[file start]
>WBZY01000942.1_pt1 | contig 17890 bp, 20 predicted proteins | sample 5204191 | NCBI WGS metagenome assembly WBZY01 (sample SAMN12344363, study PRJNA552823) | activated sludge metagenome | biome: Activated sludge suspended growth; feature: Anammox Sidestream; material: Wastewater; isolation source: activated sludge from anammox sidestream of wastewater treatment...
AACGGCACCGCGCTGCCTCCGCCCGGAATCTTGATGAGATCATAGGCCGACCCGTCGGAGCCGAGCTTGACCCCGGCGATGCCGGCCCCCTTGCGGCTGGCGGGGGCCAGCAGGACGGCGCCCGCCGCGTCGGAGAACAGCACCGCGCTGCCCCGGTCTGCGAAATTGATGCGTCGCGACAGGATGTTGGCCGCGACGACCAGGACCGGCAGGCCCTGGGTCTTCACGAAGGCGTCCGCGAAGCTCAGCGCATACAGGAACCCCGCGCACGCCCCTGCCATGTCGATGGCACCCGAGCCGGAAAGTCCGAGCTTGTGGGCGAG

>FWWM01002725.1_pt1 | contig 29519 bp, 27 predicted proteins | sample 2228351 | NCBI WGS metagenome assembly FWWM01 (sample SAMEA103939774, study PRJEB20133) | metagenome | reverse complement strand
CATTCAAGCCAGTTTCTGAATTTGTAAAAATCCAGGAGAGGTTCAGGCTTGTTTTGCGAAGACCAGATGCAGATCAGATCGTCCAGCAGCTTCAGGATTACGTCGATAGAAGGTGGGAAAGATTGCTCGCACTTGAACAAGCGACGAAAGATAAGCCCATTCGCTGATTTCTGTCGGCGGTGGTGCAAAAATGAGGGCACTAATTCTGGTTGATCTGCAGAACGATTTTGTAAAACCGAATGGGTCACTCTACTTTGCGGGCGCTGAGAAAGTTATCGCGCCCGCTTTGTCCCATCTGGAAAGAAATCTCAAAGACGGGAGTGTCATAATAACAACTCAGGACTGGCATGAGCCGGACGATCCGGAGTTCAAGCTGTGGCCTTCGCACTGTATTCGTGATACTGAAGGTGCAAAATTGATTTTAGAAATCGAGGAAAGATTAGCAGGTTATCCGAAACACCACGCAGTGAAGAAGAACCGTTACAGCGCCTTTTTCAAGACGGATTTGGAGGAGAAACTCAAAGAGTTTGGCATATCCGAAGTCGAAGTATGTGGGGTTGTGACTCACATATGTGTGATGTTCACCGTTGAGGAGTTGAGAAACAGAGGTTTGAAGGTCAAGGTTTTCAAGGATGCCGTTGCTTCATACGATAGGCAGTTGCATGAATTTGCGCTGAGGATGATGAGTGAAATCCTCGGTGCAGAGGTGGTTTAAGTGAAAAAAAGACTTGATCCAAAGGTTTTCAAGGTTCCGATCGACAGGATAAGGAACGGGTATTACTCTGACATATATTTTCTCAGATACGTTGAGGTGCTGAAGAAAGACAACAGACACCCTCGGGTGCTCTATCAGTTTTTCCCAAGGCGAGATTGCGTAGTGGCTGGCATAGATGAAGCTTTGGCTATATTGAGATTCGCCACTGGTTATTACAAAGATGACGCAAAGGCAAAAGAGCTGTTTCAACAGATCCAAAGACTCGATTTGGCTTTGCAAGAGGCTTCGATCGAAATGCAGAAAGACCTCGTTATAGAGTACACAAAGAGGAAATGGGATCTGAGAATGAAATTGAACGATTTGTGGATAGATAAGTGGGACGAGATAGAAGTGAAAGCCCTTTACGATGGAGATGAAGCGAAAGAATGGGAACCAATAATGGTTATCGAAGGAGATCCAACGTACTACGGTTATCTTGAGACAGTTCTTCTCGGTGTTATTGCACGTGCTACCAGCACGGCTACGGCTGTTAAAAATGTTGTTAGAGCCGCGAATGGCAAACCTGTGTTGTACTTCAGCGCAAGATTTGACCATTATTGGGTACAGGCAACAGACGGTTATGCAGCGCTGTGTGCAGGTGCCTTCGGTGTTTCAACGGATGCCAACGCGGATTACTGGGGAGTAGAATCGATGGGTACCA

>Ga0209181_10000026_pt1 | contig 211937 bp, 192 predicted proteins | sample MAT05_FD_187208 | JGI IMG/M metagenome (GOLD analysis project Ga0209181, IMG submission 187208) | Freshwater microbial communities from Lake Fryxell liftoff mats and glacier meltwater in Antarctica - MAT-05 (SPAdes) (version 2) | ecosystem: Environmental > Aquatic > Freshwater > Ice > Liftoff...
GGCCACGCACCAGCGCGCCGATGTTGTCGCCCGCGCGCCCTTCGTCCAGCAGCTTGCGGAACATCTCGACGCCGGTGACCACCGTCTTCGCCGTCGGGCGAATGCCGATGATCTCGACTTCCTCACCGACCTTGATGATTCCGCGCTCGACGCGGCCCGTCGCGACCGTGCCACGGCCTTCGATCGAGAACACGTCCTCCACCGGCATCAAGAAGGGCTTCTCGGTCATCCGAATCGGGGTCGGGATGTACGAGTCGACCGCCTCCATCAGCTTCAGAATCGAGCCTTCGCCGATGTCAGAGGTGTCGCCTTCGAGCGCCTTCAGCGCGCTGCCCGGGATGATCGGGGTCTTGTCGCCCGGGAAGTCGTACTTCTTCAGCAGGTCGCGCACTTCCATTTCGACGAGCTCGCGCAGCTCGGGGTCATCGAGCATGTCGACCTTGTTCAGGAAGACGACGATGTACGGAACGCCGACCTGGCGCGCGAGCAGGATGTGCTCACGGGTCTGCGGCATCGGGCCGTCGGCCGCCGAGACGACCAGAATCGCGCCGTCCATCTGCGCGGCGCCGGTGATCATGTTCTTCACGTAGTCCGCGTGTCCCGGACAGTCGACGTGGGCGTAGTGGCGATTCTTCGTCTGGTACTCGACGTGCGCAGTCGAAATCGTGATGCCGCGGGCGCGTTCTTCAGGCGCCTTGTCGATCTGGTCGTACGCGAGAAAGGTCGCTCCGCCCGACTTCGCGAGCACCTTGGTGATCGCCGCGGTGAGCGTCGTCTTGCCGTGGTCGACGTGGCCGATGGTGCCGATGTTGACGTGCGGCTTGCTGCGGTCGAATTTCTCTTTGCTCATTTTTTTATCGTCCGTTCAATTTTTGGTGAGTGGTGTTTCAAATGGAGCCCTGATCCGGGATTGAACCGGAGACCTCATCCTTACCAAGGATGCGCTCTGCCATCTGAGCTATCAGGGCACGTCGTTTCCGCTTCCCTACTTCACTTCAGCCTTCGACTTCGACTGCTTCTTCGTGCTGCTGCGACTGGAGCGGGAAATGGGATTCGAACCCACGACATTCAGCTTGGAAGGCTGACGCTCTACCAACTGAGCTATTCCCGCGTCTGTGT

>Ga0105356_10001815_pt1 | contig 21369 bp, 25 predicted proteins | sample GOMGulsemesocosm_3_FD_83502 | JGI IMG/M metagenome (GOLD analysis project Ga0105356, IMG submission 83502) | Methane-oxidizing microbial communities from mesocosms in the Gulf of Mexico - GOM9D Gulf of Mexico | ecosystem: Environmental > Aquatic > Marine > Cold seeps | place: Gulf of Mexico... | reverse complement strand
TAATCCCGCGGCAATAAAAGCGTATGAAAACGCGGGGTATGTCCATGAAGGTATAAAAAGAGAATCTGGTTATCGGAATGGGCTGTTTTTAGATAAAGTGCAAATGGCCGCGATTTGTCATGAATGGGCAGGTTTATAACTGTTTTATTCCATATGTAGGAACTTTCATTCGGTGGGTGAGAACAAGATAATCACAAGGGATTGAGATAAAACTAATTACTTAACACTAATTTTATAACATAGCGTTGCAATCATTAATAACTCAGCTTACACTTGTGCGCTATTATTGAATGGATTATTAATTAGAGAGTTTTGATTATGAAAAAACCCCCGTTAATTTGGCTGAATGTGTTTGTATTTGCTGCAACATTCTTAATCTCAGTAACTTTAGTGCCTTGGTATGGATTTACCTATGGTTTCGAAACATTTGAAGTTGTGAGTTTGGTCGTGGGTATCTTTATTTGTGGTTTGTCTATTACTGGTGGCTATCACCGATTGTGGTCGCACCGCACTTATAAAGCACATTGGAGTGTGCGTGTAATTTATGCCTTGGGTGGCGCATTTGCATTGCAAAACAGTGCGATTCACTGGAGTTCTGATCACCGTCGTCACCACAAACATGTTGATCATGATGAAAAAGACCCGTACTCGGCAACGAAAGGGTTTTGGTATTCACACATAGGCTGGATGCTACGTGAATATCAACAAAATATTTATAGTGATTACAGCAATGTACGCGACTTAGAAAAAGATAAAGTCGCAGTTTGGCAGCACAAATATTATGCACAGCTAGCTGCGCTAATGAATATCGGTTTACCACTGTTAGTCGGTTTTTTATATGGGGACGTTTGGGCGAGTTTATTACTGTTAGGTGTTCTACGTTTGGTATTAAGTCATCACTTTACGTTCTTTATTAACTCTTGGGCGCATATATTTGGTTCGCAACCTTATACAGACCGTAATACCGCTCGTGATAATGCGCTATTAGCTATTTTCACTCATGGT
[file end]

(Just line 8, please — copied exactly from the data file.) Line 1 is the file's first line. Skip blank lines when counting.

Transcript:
TAATCCCGCGGCAATAAAAGCGTATGAAAACGCGGGGTATGTCCATGAAGGTATAAAAAGAGAATCTGGTTATCGGAATGGGCTGTTTTTAGATAAAGTGCAAATGGCCGCGATTTGTCATGAATGGGCAGGTTTATAACTGTTTTATTCCATATGTAGGAACTTTCATTCGGTGGGTGAGAACAAGATAATCACAAGGGATTGAGATAAAACTAATTACTTAACACTAATTTTATAACATAGCGTTGCAATCATTAATAACTCAGCTTACACTTGTGCGCTATTATTGAATGGATTATTAATTAGAGAGTTTTGATTATGAAAAAACCCCCGTTAATTTGGCTGAATGTGTTTGTATTTGCTGCAACATTCTTAATCTCAGTAACTTTAGTGCCTTGGTATGGATTTACCTATGGTTTCGAAACATTTGAAGTTGTGAGTTTGGTCGTGGGTATCTTTATTTGTGGTTTGTCTATTACTGGTGGCTATCACCGATTGTGGTCGCACCGCACTTATAAAGCACATTGGAGTGTGCGTGTAATTTATGCCTTGGGTGGCGCATTTGCATTGCAAAACAGTGCGATTCACTGGAGTTCTGATCACCGTCGTCACCACAAACATGTTGATCATGATGAAAAAGACCCGTACTCGGCAACGAAAGGGTTTTGGTATTCACACATAGGCTGGATGCTACGTGAATATCAACAAAATATTTATAGTGATTACAGCAATGTACGCGACTTAGAAAAAGATAAAGTCGCAGTTTGGCAGCACAAATATTATGCACAGCTAGCTGCGCTAATGAATATCGGTTTACCACTGTTAGTCGGTTTTTTATATGGGGACGTTTGGGCGAGTTTATTACTGTTAGGTGTTCTACGTTTGGTATTAAGTCATCACTTTACGTTCTTTATTAACTCTTGGGCGCATATATTTGGTTCGCAACCTTATACAGACCGTAATACCGCTCGTGATAATGCGCTATTAGCTATTTTCACTCATGGT